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Old 03 October 2002, 10:03   #13
Tim Janssen
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Join Date: Apr 2001
Location: Den Bosch / The Netherlands
Age: 41
Posts: 1,271
Post Why retrogaming will decrease…

Somehow I don’t think the current consoles and PCs will have a huge retrogaming-base within a few years time. A couple of reasons exist for this:

No small scene:
The 8-bit and 16-bit scene emerged in the Eighties and beginning Nineties. Joe Public wasn’t interested in gaming and computers in general and left it to the ‚geeks‘. During this time the number of users was small but a real community existed. I for instance visited every month an Amiga meeting, copied the latest games and played a match of Dynablaster. The Amiga was not a computer, it was a lifestyle . Nowadays everyone owns a console and PC. Computers have become anonymous consumer-products and there is no real scene.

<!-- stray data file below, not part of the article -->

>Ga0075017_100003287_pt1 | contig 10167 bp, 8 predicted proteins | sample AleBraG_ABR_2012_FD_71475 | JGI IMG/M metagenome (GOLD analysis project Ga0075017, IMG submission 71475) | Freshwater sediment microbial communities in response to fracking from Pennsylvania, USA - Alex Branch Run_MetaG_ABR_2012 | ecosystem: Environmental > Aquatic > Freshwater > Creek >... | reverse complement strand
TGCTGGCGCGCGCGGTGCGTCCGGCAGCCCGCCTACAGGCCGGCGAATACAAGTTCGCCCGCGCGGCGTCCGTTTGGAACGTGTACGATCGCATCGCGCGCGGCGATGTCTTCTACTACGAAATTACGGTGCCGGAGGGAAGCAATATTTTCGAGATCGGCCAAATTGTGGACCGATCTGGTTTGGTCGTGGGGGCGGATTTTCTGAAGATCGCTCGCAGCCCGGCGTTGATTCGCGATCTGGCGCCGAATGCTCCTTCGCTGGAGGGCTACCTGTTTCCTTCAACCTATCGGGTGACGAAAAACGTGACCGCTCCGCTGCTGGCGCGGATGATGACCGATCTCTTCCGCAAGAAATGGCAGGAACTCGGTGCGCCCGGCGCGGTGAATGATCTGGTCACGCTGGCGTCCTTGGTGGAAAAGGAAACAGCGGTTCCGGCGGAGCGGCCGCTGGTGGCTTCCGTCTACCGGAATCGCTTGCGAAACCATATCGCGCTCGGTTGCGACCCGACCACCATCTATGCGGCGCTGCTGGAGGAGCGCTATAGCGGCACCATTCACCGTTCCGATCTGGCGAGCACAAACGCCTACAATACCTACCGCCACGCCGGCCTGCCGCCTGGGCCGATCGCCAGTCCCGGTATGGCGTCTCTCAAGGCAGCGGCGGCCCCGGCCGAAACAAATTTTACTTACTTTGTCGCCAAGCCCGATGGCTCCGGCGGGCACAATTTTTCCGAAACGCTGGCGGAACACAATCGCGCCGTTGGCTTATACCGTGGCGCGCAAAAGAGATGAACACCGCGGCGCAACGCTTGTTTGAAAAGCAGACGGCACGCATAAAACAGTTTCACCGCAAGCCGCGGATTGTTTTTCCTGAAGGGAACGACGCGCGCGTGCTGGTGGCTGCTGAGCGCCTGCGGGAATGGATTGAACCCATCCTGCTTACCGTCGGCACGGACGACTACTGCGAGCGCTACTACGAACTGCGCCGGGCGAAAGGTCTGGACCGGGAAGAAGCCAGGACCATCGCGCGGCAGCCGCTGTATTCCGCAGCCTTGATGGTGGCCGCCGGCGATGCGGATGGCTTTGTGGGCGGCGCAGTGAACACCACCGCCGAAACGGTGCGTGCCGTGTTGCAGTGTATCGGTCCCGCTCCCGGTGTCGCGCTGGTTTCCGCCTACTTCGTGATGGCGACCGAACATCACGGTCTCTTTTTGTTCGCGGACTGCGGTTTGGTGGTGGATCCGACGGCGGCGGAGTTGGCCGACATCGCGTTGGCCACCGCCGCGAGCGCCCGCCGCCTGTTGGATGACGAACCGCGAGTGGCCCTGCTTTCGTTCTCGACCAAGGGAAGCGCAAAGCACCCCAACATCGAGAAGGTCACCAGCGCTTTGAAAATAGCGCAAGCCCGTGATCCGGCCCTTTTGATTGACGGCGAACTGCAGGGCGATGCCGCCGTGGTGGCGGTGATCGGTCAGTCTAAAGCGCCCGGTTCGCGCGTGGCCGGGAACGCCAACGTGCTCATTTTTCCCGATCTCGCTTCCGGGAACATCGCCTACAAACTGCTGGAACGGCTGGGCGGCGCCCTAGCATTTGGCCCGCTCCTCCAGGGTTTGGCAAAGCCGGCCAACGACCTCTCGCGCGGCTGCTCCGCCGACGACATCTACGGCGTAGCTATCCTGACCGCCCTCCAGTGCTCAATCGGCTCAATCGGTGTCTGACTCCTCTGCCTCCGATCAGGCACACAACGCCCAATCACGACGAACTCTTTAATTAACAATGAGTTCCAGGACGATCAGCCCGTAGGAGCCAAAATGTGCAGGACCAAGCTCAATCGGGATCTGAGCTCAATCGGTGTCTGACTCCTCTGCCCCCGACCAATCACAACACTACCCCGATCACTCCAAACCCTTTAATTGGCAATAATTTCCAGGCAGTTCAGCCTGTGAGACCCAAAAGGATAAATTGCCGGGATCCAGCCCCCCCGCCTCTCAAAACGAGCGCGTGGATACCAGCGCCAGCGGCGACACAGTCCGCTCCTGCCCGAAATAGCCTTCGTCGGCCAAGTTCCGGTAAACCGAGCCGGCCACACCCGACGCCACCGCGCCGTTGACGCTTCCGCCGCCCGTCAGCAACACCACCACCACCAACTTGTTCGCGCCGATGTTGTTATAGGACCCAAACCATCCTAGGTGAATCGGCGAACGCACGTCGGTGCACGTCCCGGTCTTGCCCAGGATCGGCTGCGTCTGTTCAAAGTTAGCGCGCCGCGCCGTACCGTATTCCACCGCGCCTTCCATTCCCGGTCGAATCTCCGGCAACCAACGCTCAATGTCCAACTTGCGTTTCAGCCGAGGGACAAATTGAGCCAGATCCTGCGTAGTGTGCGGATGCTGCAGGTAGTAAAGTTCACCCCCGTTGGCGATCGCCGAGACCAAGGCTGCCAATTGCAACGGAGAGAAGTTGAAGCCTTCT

Ongoing innovation:
Next year will mark the 10th anniversary of the first decent 3D-FPS: Doom. Where are the retro-addicts with their sites dedicated to games based on the first 3D-engines? They can (apart from a single soul) nowhere to be found. I still don’t know the exact reason for this, but I suspect the ongoing innovation of 3D-engines is debit to this. The chapter of 3D-engines has not ended yet.

Lack of innovation:
Yesteryear’s software is programmed by a single bedroom-programmer who does not have to take a time- and money-limit into account. The most creative games were programmed back in the Eighties. Now try to come up with something original in the 21st century: It has to be financially feasible and not be too risky. This kills off every creative idea. Of all games produced the last ten years, very few deserve the title ‘Classic’ because they cannot be distinguished from each other.
I cannot imagine kiddies from now will emulate the current monotonous trash called ‘games’ in future Emulators.

I think retrogaming will exist also in the near future although the userbase will decrease because of the current lack of innovating softwaretitles.
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